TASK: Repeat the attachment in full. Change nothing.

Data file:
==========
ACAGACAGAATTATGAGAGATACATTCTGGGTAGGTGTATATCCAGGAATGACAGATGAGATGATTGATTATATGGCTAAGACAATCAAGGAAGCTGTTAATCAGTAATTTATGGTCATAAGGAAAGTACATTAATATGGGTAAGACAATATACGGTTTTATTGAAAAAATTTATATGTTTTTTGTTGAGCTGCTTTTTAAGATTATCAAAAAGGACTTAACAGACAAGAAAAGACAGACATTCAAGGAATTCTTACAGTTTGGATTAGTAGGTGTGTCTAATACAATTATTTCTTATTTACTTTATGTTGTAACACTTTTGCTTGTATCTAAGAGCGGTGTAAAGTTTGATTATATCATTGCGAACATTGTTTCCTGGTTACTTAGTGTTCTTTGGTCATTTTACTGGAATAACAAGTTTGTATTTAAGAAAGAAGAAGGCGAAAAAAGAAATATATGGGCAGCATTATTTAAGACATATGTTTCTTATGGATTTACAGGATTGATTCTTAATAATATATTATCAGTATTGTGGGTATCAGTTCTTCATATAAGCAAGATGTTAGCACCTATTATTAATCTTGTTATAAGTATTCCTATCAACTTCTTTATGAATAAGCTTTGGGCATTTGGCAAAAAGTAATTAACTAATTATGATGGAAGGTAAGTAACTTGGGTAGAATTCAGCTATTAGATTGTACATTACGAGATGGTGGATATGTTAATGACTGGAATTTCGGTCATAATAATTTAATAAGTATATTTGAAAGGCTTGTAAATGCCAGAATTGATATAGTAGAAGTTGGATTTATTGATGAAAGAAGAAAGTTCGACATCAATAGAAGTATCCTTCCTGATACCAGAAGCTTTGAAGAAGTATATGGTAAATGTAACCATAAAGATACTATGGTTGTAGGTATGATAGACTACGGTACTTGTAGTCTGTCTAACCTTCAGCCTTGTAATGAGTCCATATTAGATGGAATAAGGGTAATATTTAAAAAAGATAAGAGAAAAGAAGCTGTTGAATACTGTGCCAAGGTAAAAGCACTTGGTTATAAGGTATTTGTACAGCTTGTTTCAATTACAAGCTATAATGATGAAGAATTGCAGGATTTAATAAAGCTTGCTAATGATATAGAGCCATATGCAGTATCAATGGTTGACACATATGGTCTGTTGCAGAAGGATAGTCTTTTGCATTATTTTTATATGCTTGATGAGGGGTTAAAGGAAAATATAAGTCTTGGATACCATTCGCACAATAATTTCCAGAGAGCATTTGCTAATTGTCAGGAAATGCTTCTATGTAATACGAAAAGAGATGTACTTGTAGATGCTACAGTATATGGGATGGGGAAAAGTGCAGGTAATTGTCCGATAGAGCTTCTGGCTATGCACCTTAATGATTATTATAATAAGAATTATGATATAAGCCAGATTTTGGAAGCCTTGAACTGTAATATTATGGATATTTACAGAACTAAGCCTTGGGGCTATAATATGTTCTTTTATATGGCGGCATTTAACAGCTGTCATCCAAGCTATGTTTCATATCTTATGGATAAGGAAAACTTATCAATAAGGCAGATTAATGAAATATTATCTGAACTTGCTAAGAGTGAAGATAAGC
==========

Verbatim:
ACAGACAGAATTATGAGAGATACATTCTGGGTAGGTGTATATCCAGGAATGACAGATGAGATGATTGATTATATGGCTAAGACAATCAAGGAAGCTGTTAATCAGTAATTTATGGTCATAAGGAAAGTACATTAATATGGGTAAGACAATATACGGTTTTATTGAAAAAATTTATATGTTTTTTGTTGAGCTGCTTTTTAAGATTATCAAAAAGGACTTAACAGACAAGAAAAGACAGACATTCAAGGAATTCTTACAGTTTGGATTAGTAGGTGTGTCTAATACAATTATTTCTTATTTACTTTATGTTGTAACACTTTTGCTTGTATCTAAGAGCGGTGTAAAGTTTGATTATATCATTGCGAACATTGTTTCCTGGTTACTTAGTGTTCTTTGGTCATTTTACTGGAATAACAAGTTTGTATTTAAGAAAGAAGAAGGCGAAAAAAGAAATATATGGGCAGCATTATTTAAGACATATGTTTCTTATGGATTTACAGGATTGATTCTTAATAATATATTATCAGTATTGTGGGTATCAGTTCTTCATATAAGCAAGATGTTAGCACCTATTATTAATCTTGTTATAAGTATTCCTATCAACTTCTTTATGAATAAGCTTTGGGCATTTGGCAAAAAGTAATTAACTAATTATGATGGAAGGTAAGTAACTTGGGTAGAATTCAGCTATTAGATTGTACATTACGAGATGGTGGATATGTTAATGACTGGAATTTCGGTCATAATAATTTAATAAGTATATTTGAAAGGCTTGTAAATGCCAGAATTGATATAGTAGAAGTTGGATTTATTGATGAAAGAAGAAAGTTCGACATCAATAGAAGTATCCTTCCTGATACCAGAAGCTTTGAAGAAGTATATGGTAAATGTAACCATAAAGATACTATGGTTGTAGGTATGATAGACTACGGTACTTGTAGTCTGTCTAACCTTCAGCCTTGTAATGAGTCCATATTAGATGGAATAAGGGTAATATTTAAAAAAGATAAGAGAAAAGAAGCTGTTGAATACTGTGCCAAGGTAAAAGCACTTGGTTATAAGGTATTTGTACAGCTTGTTTCAATTACAAGCTATAATGATGAAGAATTGCAGGATTTAATAAAGCTTGCTAATGATATAGAGCCATATGCAGTATCAATGGTTGACACATATGGTCTGTTGCAGAAGGATAGTCTTTTGCATTATTTTTATATGCTTGATGAGGGGTTAAAGGAAAATATAAGTCTTGGATACCATTCGCACAATAATTTCCAGAGAGCATTTGCTAATTGTCAGGAAATGCTTCTATGTAATACGAAAAGAGATGTACTTGTAGATGCTACAGTATATGGGATGGGGAAAAGTGCAGGTAATTGTCCGATAGAGCTTCTGGCTATGCACCTTAATGATTATTATAATAAGAATTATGATATAAGCCAGATTTTGGAAGCCTTGAACTGTAATATTATGGATATTTACAGAACTAAGCCTTGGGGCTATAATATGTTCTTTTATATGGCGGCATTTAACAGCTGTCATCCAAGCTATGTTTCATATCTTATGGATAAGGAAAACTTATCAATAAGGCAGATTAATGAAATATTATCTGAACTTGCTAAGAGTGAAGATAAGC